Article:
Suraj Olajide Onatuga could be well described as the icon, the legend or father of volleyball in Nigeria. He joined the team as a player in 1972 (just 2 years after the association was formed in the country), retired and took up coaching. Till now, he is still on the pitch, doing what he knows how to do and inculcating same to the younger ones. Suraj has a devotion to and faith in volleyball. He believes that volleyball must not die in Nigeria. He wants it to get back to its past glory and become a household name like soccer. In this chat with Banke Akinlaja, he went into memory lane of the achievements and challenges of the game.

The first volleyball association in Nigeria was formed in 1964 and it was that of Lagos, which organised competitions among secondary schools and senior clubs based in Lagos. That of the defunct Western Region was formed in 1969.

The Nigerian Volleyball Association was formed in 1970 with J.C. Omoruan as the first chairman. The first Inter-state volleyball match in Nigeria was played in March 1968 between Lagos and Western States at the Liberty Stadium.

Since 1968, Nigeria had organised many national competitions which comprised of Inter-club, inter-state and league. These competitions were for both male and female categories.

In addition to national competitions, Nigeria continued to participate in many international competitions and won laurels in some of them. The achievements from these competitions have made volleyball popular in the country. The players that made these achievements possible include: Ajiduah, Noibi, Oghuma, Suraju, Okoli, Asemota, Okolo, Oloyede, and a host of others.

For Suraj Onatuga, popularly known as Coach Mansu in the volley ball circle, he is as old as Nigeria volleyball association on the field save for one year. A native of Ijebu-Ode, Ogun State, but born and brought up in Lagos, he obtained his secondary school education at Will College, Isolo, Lagos, where he graduated in 1967. His parents, Mr.  Nosiru Onatuga and Ramat Onatuga were Ijebu. He is the last child of three boys. After leaving secondary school, Suraj played football for a while. Late Muda Lawal was one of his team mates.

Then how come ‘Mansu’ came to be known in volleyball circle as against his first choice – football and how did he join volleyball? He had this to say,

“In 1969, I joined the Nigerian Army on special enlistment as a footballer and a basketball player. While in the army, I stopped playing football and focused on basketball. I played basketball for the army for three years before I began playing volleyball. The man who introduced me to the game was Late Patrick Okolo, the volleyball coach in Abalti Baracks, Lagos. Due to the location and proximity of the volleyball and basketball courts at Abalti Barracks, Patrick Okolo had the opportunity to watch and observe my movements on the pitch and in early 1972, he advised me to switch to volleyball. At first, I rejected his advice because I felt that volleyball was a woman’s game but his persistence and my respect for him enticed me to learn the game.  To my greatest surprise, after six months of learning the game, I was invited to the national team camp to prepare for the 3rd All African Games in 1973 and that was my early history of volleyball.”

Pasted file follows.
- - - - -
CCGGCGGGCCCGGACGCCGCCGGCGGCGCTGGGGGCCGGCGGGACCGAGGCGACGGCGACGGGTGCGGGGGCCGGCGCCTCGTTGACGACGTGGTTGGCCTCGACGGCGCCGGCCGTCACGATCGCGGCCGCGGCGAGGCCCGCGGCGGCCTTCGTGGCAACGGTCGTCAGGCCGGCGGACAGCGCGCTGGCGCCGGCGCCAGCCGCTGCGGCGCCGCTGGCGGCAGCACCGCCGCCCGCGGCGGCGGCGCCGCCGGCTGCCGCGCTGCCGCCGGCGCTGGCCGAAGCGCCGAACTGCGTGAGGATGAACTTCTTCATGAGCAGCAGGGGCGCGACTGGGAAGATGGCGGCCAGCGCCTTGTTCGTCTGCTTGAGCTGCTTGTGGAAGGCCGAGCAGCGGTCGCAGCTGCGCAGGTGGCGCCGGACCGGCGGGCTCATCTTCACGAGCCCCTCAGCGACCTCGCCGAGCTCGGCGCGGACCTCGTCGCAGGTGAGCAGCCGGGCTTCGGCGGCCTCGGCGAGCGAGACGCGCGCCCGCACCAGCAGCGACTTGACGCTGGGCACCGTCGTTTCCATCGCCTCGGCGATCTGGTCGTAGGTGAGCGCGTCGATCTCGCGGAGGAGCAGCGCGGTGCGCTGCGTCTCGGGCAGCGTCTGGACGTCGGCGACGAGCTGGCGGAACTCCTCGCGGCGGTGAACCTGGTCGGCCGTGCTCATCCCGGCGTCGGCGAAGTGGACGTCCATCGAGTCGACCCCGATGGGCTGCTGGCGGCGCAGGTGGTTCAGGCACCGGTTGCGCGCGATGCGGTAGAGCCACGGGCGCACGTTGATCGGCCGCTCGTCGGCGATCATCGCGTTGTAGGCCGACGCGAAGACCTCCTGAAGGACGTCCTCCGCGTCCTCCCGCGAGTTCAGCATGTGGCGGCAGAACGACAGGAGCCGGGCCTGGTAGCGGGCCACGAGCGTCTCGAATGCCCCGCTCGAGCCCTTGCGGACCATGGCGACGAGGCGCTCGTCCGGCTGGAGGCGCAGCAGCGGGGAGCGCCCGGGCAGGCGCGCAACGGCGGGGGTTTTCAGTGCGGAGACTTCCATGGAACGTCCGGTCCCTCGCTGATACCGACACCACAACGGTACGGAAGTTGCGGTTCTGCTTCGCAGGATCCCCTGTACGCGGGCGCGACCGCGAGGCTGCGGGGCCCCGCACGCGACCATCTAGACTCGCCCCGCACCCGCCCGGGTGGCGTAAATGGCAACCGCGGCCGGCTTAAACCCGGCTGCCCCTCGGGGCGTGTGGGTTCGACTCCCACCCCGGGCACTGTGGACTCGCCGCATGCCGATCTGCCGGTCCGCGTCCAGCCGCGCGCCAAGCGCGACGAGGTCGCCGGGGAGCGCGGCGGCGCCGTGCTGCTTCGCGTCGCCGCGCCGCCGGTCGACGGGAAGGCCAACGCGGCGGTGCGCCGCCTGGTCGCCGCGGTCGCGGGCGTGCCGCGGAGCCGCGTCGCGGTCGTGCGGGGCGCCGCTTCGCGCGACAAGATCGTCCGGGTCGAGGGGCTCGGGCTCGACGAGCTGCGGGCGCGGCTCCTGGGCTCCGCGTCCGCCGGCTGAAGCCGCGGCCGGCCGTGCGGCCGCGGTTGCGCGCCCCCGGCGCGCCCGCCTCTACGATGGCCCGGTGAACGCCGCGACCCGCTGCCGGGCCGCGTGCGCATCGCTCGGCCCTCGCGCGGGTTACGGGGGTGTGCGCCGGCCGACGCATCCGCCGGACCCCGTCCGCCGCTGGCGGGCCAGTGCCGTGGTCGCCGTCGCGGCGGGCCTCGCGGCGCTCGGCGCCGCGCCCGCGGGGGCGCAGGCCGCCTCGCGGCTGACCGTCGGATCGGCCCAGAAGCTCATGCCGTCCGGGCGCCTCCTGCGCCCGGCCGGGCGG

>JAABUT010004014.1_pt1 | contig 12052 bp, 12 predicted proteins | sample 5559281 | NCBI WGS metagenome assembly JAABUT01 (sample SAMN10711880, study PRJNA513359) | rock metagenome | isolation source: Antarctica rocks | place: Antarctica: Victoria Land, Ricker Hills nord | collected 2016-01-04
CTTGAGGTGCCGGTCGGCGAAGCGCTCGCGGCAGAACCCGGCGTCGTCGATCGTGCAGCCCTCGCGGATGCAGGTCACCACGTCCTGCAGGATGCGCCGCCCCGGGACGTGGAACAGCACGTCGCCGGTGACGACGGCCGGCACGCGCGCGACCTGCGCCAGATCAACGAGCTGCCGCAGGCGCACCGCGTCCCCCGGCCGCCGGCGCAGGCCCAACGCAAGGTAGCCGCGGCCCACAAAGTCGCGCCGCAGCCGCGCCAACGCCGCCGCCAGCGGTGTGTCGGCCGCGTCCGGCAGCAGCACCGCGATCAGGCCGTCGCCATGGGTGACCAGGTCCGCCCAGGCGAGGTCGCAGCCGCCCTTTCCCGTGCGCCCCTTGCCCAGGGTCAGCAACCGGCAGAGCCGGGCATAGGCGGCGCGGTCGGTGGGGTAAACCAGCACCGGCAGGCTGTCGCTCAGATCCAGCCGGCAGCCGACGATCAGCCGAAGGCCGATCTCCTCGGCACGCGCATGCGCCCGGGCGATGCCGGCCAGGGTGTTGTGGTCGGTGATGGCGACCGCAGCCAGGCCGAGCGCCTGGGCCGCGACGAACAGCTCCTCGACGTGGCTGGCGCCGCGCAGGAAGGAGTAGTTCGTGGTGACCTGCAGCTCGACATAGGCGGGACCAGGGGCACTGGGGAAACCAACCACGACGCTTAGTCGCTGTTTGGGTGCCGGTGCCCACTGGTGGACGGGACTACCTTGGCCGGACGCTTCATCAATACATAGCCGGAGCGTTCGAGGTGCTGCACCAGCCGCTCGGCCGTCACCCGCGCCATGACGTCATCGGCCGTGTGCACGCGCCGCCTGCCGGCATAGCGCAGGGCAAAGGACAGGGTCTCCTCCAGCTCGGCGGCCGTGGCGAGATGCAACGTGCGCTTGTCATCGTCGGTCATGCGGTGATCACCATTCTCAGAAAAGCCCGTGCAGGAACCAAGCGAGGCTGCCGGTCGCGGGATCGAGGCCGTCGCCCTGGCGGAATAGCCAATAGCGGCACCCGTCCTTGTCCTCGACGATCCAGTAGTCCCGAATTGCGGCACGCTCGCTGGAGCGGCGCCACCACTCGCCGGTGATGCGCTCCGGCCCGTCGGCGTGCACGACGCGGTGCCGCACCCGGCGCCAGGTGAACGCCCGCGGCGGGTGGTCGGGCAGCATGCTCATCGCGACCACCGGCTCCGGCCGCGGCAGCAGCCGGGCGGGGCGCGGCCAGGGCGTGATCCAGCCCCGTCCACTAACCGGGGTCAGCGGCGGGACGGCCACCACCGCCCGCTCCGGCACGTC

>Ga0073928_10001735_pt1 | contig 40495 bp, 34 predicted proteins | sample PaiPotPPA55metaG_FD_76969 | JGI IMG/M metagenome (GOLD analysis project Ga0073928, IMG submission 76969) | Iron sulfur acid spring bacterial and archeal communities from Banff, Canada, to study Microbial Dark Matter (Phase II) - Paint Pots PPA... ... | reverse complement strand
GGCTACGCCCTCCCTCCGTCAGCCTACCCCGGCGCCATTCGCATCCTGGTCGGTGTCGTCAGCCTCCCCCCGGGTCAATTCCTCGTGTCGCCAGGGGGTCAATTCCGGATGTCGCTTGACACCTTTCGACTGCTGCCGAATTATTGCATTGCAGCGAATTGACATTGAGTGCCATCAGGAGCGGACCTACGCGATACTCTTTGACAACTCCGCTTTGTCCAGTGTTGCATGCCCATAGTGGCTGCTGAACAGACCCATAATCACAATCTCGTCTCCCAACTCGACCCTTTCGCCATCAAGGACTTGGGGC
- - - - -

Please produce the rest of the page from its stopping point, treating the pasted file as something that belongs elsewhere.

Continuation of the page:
If Suraj had been in the volleyball team as early as 1972, just barely after the Nigeria Volleyball Association was formed, he is therefore in the best position to tell the story of the history of Volleyball in Nigeria. This he did gladly as he said,

“Nigeria started going to British Caledonia as far back as the 1960s, precisely 1965, before I joined. We performed very well in the first British Caledonia I attended. In those days, when it was not hard for Nigerians to get a British visa, the Nigerian volleyball team was invited every year to play in British Caledonia. Upon getting to Britain, we were given free accommodation, feeding and so on. Then, the naira had value and it could be used to purchase anything in Britain, not  now. The British would collect naira from you. Naira, in those days was equivalent to one pound.

Nigeria was always invited to the Suez Canal Volleyball Competition in Egypt, almost every year. There was another competition in Kuwait; it was the Afro-Arab Volleyball Championship. There was frequent training tours to several countries to improve the standard of volleyball. We travelled to China, Germany. In Cuba, we spent almost two months on training tour. We travelled to Russia, and Italy and so on. These training tours paved the way for good Nigerian volleyball players to play internationally. Some played in England, Belgium, Italy, France, United States, and so many other countries. Some of these players went to these countries for studies, played for their teams and even became their coaches. Examples of such players include Mr. Ibrahim Suberu, a product of Rowe Park Sports Centre, who played Under-18 for Lagos in 1965 during the first National Sports Festival. We have Edosa Aye (Cobnor); he played for Lagos and the Nigerian team before travelling to France. He is now a first division volleyball coach in France. There was Moyo Kazeem, a Nigerian who schooled in America and played for the USA. In those days, unlike what is operating in the system now, we were always travelling either on training tours or for competition. In fact, at a point players were always complaining of the frequent journeys away from home. In those days at National Stadium,  Surulere, Lagos, volleyball tournament was always every month. We had so many companies that sponsored volleyball tournaments. For instance, Peak Milk, Pepsi-Cola and so on were always there to sponsor.